There are other common traits of national championship teams from the past 10 years. Please note that all statistics referenced below are for the entire season, not entering the tournament.
• All 10 had an opponents' field goal percentage of .416 or lower
• 9 of 10 had at least two future first-round NBA draft picks on the roster (2010 Duke still could, which would make it 10 of 10)
• 9 of 10 finished the season with a scoring margin of plus-14.1 ppg or better
• 9 of 10 had a field goal percentage of .475 or better
• 8 of 10 won at least a share of their conference's regular-season title
So, which teams in this year's field meet these criteria? Only Kansas meets all criteria, assuming that at least two of its players are future first-rounders, which the Morris twins could take care of all by themselves.
But teams just missing out on a component or two include Ohio State (opponents' field goal percentage), Duke (.468 field goal percentage and finished one game out of ACC regular-season title) and Pittsburgh (.474 field goal percentage and plus-13.1 scoring differential). It's no coincidence that these four teams are the No. 1 seeds.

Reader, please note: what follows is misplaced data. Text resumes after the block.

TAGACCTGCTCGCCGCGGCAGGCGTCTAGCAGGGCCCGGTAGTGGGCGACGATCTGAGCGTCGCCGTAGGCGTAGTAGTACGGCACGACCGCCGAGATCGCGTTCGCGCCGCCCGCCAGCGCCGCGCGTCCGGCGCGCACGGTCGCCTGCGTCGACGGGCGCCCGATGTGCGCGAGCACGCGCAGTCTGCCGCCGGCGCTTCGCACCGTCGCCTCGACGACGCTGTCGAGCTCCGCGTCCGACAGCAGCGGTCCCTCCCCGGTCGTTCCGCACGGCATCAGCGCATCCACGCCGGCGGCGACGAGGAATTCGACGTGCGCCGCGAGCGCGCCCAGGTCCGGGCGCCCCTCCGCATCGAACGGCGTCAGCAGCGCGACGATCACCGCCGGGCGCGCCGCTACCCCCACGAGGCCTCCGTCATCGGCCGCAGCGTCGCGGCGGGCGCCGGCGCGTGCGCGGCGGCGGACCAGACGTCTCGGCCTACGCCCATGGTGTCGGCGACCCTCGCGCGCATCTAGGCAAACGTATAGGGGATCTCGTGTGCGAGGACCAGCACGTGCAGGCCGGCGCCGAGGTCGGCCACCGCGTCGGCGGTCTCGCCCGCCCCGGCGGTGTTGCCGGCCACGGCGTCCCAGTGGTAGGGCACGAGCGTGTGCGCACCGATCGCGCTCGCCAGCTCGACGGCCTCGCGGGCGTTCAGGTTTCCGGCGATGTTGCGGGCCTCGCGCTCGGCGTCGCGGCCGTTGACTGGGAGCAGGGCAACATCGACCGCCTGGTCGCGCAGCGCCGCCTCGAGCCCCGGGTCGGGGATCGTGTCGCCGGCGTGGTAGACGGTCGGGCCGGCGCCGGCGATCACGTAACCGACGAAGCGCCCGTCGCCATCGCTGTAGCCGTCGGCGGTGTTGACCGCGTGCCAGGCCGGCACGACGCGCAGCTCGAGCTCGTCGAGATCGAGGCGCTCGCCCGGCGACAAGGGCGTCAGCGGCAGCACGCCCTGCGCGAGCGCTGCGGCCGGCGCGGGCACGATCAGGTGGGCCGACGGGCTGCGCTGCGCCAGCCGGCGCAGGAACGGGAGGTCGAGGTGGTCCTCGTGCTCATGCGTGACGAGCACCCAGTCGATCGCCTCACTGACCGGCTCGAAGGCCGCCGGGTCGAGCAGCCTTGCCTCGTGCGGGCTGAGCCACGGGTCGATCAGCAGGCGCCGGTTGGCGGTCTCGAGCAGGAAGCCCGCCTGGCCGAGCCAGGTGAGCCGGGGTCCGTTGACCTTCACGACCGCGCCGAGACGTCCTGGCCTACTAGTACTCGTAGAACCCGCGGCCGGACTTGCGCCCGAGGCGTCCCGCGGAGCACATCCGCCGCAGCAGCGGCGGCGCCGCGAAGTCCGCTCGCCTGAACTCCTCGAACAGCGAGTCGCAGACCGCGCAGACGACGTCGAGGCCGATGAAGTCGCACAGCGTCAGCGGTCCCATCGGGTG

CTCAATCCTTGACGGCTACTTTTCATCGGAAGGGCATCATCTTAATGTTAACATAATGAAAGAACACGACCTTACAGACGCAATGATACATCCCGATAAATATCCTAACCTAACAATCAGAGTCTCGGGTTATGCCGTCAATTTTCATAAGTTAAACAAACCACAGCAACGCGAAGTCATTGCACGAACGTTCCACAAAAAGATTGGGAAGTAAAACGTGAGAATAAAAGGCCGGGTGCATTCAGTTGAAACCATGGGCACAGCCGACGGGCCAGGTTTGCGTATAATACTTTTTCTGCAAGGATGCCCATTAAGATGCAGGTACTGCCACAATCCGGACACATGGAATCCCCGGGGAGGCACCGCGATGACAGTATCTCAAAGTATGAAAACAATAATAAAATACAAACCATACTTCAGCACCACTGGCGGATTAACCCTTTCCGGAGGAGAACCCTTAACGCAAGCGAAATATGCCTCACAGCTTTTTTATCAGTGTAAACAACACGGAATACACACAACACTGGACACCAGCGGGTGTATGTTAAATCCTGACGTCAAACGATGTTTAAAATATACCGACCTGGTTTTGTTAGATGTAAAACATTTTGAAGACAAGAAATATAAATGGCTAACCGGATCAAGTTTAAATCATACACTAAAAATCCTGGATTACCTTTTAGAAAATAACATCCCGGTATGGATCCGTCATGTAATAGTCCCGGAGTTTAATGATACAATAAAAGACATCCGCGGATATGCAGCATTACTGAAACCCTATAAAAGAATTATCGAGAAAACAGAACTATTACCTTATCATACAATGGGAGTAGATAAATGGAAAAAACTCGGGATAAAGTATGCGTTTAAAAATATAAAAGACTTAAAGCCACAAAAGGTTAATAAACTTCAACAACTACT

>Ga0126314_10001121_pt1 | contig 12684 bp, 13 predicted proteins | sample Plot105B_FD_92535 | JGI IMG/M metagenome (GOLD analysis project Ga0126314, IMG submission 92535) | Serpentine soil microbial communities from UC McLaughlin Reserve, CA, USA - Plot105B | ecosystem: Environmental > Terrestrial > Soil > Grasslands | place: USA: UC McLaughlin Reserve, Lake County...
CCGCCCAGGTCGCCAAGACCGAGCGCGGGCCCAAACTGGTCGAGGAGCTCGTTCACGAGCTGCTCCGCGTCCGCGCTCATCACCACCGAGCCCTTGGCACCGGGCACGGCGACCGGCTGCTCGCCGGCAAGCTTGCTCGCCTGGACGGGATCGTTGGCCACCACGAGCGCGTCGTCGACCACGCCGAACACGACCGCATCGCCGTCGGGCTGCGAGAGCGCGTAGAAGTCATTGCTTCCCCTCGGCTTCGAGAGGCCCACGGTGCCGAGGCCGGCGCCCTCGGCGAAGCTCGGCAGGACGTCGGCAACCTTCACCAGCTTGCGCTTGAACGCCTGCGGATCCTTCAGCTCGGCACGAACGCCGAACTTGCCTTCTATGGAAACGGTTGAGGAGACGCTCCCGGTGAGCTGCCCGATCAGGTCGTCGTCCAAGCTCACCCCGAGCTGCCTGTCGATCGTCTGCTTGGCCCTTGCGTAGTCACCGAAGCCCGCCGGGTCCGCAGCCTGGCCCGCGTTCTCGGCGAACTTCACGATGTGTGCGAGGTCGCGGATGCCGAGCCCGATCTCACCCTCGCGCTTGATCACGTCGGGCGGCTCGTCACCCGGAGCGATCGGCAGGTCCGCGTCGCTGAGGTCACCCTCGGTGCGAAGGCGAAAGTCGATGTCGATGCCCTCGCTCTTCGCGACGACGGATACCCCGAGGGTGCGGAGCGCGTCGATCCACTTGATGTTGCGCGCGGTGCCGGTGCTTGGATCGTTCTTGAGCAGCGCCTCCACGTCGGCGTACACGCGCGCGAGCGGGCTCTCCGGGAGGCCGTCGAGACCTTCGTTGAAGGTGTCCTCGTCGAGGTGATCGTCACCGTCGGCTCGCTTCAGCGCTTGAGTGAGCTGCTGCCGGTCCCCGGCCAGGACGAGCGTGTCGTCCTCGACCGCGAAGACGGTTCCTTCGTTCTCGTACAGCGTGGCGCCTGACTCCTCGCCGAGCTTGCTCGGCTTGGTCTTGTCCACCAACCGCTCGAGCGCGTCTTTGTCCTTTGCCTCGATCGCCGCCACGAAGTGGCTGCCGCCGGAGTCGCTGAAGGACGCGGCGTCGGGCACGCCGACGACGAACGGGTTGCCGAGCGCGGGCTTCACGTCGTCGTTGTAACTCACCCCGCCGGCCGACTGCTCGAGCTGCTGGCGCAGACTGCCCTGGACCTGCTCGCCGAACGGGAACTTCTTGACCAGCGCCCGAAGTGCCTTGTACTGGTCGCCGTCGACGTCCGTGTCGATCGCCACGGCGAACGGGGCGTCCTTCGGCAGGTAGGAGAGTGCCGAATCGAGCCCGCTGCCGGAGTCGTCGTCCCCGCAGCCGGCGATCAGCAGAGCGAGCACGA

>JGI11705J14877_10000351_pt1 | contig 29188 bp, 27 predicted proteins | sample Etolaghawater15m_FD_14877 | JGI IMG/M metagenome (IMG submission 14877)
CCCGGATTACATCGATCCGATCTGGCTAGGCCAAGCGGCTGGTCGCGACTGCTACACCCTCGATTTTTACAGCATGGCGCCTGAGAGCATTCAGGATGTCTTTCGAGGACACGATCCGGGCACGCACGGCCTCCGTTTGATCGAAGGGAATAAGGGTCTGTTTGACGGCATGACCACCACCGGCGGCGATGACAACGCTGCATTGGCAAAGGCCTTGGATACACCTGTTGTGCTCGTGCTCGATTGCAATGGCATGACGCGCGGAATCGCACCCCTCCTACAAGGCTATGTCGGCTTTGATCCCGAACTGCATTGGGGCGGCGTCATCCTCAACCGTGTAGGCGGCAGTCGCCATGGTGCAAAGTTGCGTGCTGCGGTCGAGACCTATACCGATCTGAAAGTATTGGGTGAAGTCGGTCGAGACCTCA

There's a first time for everything: Heads up, Pittsburgh. Sure, the Panthers got a top seed, but they've got an interesting trend working against them. No team has ever won a national championship after losing its first game in its conference tournament. Last year, No. 1-seeded Syracuse also lost its first Big East conference tourney game, and was bounced in the Sweet 16 by Butler. Will Jamie Dixon's team finally put this trend to rest?